What Happens If My Dog Bites Another Dog?

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Three dogs are fighting in a sunny park.

It depends on where the bite occurred.

If your dog bit another canine on your property, you are probably not strictly liable. If you were walking the dog on a leash and it got into an altercation with another dog, strict liability doesn’t apply.

If your dog was running off-leash in an area with a leash law (like Raleigh), you might be liable for the dog’s vet bills.

When a dog kills or severely injures another domestic animal (like a dog or cat) outside the owner’s property, it may be deemed a “potentially dangerous dog.” The state of North Carolina does not require the euthanization of dangerous or potentially dangerous dogs, but the owner is expected to take responsibility and ensure the dog is not a threat to others.

This means that if your dog is “potentially dangerous” and goes on to bite a person, you could be strictly liable for their damages.

The local Animal Control office will usually appoint someone to determine if a dog is dangerous or potentially dangerous after a bite report. In some situations, you may be able to argue that the circumstances were unique, the dog felt threatened by the other animal, or it was acting in its capacity as a hunting dog when the bite occurred.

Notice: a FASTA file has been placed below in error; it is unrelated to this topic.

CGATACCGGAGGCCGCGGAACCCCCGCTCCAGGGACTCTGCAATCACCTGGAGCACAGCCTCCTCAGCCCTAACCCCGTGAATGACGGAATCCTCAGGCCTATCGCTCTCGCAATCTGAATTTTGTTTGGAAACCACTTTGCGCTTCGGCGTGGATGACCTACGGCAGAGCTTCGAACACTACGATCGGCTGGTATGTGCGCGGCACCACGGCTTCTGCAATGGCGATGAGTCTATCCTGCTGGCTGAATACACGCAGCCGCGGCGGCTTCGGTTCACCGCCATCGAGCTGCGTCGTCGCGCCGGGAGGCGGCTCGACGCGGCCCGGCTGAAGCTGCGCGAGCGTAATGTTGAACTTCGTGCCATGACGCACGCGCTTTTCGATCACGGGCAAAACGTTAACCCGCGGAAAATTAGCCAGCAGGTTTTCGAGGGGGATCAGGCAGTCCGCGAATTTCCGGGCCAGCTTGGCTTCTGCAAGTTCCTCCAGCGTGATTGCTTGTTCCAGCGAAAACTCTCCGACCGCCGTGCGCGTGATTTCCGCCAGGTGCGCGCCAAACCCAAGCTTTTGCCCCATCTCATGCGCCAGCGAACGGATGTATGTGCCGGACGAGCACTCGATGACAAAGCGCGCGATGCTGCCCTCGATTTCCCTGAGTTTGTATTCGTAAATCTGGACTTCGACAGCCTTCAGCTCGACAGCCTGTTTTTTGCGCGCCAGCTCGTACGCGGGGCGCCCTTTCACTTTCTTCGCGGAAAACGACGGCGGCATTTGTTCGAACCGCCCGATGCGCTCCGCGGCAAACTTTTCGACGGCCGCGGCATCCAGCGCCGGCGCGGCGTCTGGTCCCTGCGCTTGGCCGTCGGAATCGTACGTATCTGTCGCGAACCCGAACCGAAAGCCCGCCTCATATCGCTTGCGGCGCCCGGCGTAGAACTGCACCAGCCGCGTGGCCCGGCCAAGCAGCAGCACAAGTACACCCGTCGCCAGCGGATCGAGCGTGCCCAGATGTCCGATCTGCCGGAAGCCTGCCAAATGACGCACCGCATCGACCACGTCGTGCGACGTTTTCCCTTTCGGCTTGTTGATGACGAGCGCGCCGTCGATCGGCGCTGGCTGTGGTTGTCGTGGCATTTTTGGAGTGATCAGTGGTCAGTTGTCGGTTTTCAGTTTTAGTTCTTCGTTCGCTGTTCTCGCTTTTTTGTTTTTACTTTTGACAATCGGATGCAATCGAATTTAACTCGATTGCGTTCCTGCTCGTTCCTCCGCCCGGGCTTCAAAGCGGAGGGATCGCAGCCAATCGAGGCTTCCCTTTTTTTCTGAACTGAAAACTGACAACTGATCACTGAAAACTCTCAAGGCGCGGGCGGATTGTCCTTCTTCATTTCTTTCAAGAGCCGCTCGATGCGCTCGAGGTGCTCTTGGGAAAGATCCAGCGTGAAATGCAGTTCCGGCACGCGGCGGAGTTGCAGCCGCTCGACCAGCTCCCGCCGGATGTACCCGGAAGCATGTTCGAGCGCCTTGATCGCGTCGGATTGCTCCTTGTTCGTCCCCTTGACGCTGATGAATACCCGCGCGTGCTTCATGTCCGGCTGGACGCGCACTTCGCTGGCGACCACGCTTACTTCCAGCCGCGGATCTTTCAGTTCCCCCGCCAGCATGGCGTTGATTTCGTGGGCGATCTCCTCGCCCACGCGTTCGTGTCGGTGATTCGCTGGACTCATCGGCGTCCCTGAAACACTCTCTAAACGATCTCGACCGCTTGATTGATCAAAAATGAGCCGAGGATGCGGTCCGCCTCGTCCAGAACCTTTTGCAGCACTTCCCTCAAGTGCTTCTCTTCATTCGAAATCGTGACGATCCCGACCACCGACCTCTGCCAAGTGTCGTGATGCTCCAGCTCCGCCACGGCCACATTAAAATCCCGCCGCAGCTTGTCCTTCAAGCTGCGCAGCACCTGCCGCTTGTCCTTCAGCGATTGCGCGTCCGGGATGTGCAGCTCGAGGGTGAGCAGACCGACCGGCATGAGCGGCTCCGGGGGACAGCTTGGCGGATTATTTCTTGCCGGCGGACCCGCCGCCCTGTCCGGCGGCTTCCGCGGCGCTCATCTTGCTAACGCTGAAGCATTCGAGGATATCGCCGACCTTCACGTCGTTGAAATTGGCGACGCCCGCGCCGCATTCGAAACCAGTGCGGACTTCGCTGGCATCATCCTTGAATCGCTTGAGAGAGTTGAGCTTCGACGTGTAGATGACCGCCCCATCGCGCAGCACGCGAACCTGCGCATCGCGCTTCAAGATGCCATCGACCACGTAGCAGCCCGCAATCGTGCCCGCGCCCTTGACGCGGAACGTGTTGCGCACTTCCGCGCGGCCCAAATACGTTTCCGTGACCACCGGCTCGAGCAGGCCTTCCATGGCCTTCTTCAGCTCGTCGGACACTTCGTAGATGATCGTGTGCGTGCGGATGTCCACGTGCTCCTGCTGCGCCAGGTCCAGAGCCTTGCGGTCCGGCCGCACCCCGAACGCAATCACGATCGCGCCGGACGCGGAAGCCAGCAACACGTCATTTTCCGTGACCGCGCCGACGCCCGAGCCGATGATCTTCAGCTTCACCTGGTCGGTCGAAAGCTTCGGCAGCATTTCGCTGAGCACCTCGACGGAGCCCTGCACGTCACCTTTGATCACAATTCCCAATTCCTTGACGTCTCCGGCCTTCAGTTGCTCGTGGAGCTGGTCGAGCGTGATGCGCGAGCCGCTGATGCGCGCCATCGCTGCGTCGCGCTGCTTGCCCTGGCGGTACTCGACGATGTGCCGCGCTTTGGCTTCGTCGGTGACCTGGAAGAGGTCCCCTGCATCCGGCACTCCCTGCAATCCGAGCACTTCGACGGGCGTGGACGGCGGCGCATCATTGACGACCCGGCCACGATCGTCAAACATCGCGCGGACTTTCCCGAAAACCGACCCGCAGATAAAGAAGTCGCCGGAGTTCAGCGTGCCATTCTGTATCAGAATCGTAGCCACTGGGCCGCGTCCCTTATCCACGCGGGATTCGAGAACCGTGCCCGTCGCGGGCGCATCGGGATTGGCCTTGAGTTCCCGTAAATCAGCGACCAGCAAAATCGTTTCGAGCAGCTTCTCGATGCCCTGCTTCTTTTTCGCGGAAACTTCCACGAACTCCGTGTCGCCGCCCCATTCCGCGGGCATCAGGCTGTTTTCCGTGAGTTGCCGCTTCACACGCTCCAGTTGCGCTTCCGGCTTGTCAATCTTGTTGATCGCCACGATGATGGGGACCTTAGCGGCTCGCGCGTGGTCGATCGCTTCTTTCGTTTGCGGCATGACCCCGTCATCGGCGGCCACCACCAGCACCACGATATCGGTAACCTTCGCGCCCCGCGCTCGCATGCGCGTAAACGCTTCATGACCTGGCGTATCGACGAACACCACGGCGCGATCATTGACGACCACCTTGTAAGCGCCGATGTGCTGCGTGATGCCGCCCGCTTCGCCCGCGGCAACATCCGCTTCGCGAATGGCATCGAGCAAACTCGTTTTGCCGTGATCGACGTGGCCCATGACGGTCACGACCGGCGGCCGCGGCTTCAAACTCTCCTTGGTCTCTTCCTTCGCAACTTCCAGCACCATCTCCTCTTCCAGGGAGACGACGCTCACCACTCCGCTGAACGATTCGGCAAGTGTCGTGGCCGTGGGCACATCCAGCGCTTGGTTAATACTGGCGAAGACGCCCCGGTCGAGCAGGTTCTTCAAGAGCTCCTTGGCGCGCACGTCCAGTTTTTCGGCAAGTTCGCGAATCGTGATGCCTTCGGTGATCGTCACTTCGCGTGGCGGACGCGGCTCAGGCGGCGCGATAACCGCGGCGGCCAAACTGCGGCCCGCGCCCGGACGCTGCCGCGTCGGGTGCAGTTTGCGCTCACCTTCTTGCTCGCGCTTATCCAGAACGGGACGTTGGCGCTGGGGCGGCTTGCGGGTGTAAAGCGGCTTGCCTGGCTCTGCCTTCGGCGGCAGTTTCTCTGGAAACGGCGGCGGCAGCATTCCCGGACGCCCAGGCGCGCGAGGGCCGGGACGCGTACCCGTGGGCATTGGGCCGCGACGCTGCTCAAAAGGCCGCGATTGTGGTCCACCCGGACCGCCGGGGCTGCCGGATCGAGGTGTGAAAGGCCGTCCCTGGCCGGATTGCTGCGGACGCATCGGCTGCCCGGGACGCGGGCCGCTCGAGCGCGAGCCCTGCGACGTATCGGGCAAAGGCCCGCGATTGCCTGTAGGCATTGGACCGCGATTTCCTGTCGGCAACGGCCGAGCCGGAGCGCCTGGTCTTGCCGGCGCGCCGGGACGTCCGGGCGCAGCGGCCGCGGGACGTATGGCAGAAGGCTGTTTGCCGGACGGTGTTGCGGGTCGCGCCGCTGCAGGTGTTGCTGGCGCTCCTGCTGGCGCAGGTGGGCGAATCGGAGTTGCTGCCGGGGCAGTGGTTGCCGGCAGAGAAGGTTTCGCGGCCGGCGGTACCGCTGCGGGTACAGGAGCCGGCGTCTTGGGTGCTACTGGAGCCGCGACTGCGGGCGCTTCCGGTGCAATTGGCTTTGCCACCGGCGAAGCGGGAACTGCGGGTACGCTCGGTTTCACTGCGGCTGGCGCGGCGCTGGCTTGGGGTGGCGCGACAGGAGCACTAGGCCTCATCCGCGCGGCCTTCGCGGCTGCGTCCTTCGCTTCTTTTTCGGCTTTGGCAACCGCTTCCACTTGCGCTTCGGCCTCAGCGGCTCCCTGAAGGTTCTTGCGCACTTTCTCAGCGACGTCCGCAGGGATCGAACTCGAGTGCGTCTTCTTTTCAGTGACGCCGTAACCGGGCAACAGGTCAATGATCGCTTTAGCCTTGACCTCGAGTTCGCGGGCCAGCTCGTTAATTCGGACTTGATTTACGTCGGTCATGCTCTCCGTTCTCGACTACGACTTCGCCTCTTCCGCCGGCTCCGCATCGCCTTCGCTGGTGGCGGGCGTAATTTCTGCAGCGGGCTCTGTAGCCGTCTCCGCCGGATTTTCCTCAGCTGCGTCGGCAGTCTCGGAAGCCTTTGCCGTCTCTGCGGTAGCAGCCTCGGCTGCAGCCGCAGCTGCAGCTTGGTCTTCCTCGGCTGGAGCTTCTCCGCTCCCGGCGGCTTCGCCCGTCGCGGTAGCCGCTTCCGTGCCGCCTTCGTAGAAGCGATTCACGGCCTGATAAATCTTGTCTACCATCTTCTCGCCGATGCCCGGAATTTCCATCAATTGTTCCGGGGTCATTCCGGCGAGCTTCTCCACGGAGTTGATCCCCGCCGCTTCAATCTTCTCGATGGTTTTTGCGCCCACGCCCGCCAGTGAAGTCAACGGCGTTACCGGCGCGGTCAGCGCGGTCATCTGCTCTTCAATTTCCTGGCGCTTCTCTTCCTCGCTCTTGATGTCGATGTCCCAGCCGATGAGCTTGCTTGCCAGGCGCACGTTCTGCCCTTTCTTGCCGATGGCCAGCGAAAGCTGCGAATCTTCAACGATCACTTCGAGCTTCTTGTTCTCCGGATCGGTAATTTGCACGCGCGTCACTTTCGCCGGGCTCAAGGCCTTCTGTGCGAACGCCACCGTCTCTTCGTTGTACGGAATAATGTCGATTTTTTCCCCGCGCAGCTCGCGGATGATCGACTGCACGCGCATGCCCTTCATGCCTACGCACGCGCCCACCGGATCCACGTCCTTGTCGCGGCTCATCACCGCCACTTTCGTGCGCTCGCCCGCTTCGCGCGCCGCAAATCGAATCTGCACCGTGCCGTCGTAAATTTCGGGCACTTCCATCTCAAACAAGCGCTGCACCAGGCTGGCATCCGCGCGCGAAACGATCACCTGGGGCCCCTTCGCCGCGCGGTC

If the person or board designated by Animal Control ultimately designates your dog as “potentially dangerous,” you will be notified in writing. You can appeal this decision; a separate board will be assigned to hear your appeal.

What to Do When Your Dog Bites Another Dog

Separate the dogs as quickly as possible. If your dog is on a leash, this should be much easier.

Sometimes the other dog is also on a leash, and their owner or caregiver pulls them away. Remember that you should not try to get between two fighting dogs.

Instead, pull backward on your dog – hopefully, the other dog owner will do the same. If this is unsuccessful, some experts suggest pouring water on the dogs or throwing a blanket over them to distract them from the conflict.

But in some situations, the other dog is unleashed, making separating the animals more difficult. The other canine may also be acting aggressively.

If this is the case, you might need to haul your dog back to your car, home, or anywhere you can close a door behind you to end the conflict.

If the dog is with a person, try to talk to them after you’ve successfully separated the animals. You may need to put your dog in your car or tie it to a fence to prevent a second altercation.

Ask if the other dog is all right or needs medical attention. You should check your dog for injuries as well since most dogs will bite back if attacked.

Try to get the other person’s contact information and give them yours, and let them know you’re happy to provide proof of vaccination for your dog. It’s also a good idea to inquire if the other pet is vaccinated for rabies.